Following the Independent Parliamentary Standards Authority (IPSA) report which has begun a consultation process on MPs’ pay and benefits, there have inevitably been questions over the level of that pay over the years, and how it has compared to others. For the perpetually thirsty Paul Staines and his rabble at the Guido Fawkes blog, it has also been an opportunity for spin and dishonesty.
Compare the Fawkes figures ...
“Are MPs Worth Three Times What They Were?” asks the Fawkes blog, before displaying a chart of routine fraudulence with the payoff line “In the mid-seventies MPs were paid in line with average wages, now they are triple average wages. Why?”. They were? Strangely, the chart that Andrew Sparrow of the deeply subversive Guardian had included in his live blog looked rather different.
... with the Guardian ones
The chart in question, titled “MPs’ annual pay as multiple of UK average earnings 1911-2011” shows that at no point since just after World War 1 has that pay fallen below two times average earnings, though it also shows that, just after the mid-70s – the starting point for the Fawkes chart – it came close to it. The two analyses cannot both be right. Or can they?
Look again at the Fawkes blog, and the title of the chart: “MPs’ salaries vs average household wages, 1977-2015”. Note the use of the word “Household”. This is how Staines and his pals have massaged the figures to favour their typically dishonest proposition: this only holds if (a) an MP is the only earner in his or her household, and (b) there is only one earner in every other household.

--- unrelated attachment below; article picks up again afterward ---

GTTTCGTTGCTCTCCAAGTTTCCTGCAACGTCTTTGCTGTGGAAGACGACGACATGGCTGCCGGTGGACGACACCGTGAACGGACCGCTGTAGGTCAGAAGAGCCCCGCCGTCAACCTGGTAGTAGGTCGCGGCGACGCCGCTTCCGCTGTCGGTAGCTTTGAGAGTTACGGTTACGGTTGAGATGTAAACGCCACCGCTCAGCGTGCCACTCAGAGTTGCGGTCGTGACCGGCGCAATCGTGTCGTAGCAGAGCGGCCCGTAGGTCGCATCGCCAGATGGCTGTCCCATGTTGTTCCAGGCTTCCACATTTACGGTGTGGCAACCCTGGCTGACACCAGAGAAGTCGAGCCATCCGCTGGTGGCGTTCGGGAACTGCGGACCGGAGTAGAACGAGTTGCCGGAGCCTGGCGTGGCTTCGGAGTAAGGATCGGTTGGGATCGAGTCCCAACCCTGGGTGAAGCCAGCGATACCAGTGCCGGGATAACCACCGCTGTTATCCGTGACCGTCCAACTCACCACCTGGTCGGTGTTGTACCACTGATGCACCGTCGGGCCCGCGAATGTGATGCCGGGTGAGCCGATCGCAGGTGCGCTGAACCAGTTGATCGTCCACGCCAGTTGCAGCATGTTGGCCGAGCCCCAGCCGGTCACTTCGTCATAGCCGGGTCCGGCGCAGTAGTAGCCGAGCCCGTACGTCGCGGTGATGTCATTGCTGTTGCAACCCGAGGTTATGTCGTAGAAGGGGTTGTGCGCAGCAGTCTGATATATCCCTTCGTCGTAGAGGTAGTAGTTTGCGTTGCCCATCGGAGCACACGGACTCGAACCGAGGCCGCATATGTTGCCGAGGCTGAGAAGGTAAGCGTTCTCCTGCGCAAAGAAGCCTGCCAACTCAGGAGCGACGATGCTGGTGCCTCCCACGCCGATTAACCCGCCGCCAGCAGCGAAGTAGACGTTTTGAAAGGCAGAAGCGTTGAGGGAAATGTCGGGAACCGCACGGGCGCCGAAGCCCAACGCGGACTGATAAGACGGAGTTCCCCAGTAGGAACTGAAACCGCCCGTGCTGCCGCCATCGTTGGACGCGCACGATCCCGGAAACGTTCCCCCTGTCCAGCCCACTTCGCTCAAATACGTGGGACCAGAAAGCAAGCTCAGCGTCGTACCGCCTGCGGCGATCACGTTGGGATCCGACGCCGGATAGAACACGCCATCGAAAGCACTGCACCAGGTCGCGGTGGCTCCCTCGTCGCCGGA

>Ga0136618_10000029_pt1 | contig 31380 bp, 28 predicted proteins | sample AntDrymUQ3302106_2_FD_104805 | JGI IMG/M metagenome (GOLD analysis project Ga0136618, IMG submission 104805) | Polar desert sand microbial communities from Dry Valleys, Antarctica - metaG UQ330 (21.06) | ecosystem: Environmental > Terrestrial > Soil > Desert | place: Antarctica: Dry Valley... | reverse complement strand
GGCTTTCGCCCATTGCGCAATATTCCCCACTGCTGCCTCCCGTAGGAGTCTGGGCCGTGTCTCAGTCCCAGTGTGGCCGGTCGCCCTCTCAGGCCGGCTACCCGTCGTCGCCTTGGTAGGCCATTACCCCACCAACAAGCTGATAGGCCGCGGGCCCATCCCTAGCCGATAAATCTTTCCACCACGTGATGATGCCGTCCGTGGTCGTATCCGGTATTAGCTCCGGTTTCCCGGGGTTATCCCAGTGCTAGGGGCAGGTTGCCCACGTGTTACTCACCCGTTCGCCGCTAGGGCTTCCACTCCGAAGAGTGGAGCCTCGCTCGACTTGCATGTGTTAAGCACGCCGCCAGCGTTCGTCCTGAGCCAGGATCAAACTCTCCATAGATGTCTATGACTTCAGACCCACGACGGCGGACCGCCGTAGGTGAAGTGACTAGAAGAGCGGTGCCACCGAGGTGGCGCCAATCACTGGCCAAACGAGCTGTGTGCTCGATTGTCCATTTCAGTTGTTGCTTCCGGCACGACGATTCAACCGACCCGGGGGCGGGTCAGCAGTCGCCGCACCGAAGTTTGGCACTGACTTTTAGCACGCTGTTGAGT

If, as the Guardian chart shows, MPs’ pay in 1977 was just over two times average earnings, those MPs were not “paid in line with average wages”. The Great Guido has been caught telling porkies once more: over the years, the average number of earners per household has clearly declined. Perhaps Staines and his pals would care to blame the House of Commons for this development.
And, when they’re through with that one, maybe they could explain why their chart is missing two data points for the “average household wages” series, or just admit that the only reason they’ve included them for MPs’ pay is to make those MPs look bad (plus the last data point common to both series does not show MPs’ pay three times average household wages, but around 2.2 times – more dishonesty).
So, once again, The Great Guido is full value for that 4% positive trust rating. Like his pals at the so-called Taxpayers’ Alliance, the fiddling becomes so much easier to spot once you’ve rumbled the SOBs.
But nice try Fawkes folks – pity about the porkies. Another fine mess, once again.